Your dog has a natural coat of fur, so you may be wondering – why do you need to keep them warm during winter?
Dogs that aren’t protected during winter can suffer from dry skin, infections, cracked paws, frostbite, and hypothermia.
Dog breeds such as St. Bernards and Siberian Huskies have dense warm hair that naturally insulates their body, helping them thrive in cold temperatures. However, other dog breeds aren’t so lucky. For those pups, it’s up to their pet parents to keep them warm and safe during winter.
Bundle Up Your Pup!
Dog jackets can go a long way to helping certain pups better enjoy the cold weather months.
Pets that will benefit from wearing a winter coat include short-haired, senior, small, toy, sick, and underweight dogs. An excellent example of a dog breed that would highly benefit from a winter coat is a Chihuahua – they’re short-haired and small, which means they can’t retain much body heat at all!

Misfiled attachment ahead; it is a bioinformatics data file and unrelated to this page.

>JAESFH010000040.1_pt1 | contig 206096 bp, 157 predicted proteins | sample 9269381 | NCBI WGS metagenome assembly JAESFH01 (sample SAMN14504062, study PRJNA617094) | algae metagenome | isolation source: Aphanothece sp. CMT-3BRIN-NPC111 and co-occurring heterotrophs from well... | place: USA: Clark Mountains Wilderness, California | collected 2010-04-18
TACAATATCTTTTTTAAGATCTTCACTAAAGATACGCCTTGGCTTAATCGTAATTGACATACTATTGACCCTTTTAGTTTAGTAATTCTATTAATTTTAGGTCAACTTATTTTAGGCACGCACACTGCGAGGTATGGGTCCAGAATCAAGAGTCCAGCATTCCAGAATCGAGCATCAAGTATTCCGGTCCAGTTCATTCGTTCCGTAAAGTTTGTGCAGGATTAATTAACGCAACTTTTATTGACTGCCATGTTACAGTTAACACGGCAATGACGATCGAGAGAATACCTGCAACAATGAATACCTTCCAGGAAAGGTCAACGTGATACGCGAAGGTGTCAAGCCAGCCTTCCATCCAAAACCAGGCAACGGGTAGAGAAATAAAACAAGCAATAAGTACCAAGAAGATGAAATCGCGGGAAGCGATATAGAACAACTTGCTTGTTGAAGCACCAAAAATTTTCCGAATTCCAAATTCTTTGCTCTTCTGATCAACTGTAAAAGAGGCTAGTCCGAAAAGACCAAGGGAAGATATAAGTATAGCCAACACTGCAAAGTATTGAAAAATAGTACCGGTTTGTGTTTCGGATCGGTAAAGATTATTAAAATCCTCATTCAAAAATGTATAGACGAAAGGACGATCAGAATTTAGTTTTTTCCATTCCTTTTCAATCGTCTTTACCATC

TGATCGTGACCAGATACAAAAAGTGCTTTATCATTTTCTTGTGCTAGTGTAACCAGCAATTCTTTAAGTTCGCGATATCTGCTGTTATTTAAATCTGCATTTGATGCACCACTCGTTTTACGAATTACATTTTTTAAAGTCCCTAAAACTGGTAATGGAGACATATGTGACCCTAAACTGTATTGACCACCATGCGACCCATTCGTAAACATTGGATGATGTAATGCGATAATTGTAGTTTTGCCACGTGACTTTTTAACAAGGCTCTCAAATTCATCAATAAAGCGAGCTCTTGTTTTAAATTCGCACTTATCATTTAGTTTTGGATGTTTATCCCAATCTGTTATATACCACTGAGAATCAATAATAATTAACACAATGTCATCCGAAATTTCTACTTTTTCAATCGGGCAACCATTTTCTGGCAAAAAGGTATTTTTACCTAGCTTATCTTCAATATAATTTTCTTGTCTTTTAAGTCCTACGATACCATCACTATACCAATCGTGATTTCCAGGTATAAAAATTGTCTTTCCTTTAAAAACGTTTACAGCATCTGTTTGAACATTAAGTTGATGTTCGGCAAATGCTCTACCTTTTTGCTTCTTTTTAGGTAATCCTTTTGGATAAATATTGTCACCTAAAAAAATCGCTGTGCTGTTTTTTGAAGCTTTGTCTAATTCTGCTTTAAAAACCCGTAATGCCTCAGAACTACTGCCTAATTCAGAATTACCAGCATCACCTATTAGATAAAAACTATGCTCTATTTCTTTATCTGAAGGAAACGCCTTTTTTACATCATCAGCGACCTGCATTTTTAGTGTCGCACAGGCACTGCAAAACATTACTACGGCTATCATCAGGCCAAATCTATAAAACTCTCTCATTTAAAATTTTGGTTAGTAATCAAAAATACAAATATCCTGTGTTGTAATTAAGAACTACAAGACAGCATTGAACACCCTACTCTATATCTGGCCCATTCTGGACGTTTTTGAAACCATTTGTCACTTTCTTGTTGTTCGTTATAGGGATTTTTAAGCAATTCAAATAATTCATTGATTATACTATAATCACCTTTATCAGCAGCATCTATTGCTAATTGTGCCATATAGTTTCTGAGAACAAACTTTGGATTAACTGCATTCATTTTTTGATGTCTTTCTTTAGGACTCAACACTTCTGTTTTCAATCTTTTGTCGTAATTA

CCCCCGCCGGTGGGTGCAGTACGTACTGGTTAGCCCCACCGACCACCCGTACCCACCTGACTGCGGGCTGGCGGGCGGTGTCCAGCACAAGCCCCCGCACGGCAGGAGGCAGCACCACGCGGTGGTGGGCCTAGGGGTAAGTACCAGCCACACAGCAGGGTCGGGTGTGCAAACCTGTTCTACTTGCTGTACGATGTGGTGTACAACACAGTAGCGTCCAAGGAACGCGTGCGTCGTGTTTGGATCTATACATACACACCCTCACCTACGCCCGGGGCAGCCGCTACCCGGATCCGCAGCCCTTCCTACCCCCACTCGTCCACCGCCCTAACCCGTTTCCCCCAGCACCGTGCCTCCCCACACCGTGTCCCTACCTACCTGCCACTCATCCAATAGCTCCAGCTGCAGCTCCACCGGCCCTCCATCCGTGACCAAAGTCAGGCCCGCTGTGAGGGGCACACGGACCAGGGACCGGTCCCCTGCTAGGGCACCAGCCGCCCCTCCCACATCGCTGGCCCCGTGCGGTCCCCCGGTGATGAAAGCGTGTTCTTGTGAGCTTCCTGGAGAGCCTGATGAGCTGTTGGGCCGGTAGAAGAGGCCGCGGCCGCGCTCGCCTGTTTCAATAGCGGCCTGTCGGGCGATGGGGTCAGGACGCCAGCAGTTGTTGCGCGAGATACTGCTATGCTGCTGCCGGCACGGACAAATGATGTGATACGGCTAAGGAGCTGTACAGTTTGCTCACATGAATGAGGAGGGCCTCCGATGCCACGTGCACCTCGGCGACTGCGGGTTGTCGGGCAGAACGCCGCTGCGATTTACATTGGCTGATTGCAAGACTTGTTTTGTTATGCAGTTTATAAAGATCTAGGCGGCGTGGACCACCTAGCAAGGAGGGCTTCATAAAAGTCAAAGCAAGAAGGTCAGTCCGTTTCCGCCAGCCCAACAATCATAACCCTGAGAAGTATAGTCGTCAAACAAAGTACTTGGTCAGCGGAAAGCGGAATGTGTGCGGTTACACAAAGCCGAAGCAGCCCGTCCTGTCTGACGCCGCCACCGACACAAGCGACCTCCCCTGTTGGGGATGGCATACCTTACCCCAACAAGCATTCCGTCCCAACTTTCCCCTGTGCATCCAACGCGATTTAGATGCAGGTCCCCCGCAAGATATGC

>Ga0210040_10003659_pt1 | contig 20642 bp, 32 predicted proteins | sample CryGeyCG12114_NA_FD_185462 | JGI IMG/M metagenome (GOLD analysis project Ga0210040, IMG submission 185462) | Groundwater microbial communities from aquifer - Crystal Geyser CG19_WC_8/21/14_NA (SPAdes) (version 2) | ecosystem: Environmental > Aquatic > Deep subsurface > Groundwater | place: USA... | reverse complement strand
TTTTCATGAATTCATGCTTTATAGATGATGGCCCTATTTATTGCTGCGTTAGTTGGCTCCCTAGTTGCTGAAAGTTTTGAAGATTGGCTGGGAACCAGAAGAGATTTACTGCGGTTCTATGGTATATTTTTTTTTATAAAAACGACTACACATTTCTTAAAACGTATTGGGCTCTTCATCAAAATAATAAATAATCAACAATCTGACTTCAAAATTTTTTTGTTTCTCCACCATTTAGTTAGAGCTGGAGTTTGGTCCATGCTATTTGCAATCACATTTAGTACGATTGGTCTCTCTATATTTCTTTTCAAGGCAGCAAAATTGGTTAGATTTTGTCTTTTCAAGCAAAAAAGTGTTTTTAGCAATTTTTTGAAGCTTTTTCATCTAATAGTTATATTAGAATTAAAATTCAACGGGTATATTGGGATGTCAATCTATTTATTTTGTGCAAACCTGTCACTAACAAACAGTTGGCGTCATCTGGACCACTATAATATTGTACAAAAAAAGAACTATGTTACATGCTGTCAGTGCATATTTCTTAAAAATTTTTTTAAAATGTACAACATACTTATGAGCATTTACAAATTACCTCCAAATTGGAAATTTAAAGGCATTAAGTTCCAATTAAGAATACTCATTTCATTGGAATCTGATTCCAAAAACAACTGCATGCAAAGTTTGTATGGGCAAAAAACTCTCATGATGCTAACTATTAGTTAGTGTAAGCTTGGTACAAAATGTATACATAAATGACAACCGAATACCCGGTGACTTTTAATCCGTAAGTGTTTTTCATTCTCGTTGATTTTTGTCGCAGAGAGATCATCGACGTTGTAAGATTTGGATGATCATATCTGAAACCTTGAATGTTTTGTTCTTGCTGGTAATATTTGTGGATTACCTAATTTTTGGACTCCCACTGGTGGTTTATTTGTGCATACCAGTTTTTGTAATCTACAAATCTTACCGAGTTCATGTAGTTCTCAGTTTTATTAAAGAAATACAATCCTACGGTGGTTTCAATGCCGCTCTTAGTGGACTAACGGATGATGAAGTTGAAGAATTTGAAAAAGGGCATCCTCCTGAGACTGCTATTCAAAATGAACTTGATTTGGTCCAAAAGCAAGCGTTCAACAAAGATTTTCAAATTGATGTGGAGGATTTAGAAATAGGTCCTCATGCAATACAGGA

Believe it or not, there are a variety of winter dog coats to choose for your pooch. When choosing a winter coat for your dog consider factors such as precipitation, temperature, and wind.
Extremely cold climates require a winter coat that is insulated and multi-layered, but less harsh climates might allow your dog to get by with a single-layer fleece or sweater.
Is your dog adventurous? If your pooch loves to jump around in the snow and play, a waterproof winter coat will keep your dog warm while she focuses on her adventures! These coats come in a variety of styles and colors. Velcro is a common feature on a waterproof winter coat since it ensures a snug fit but still gives your dog the freedom to feel comfortable.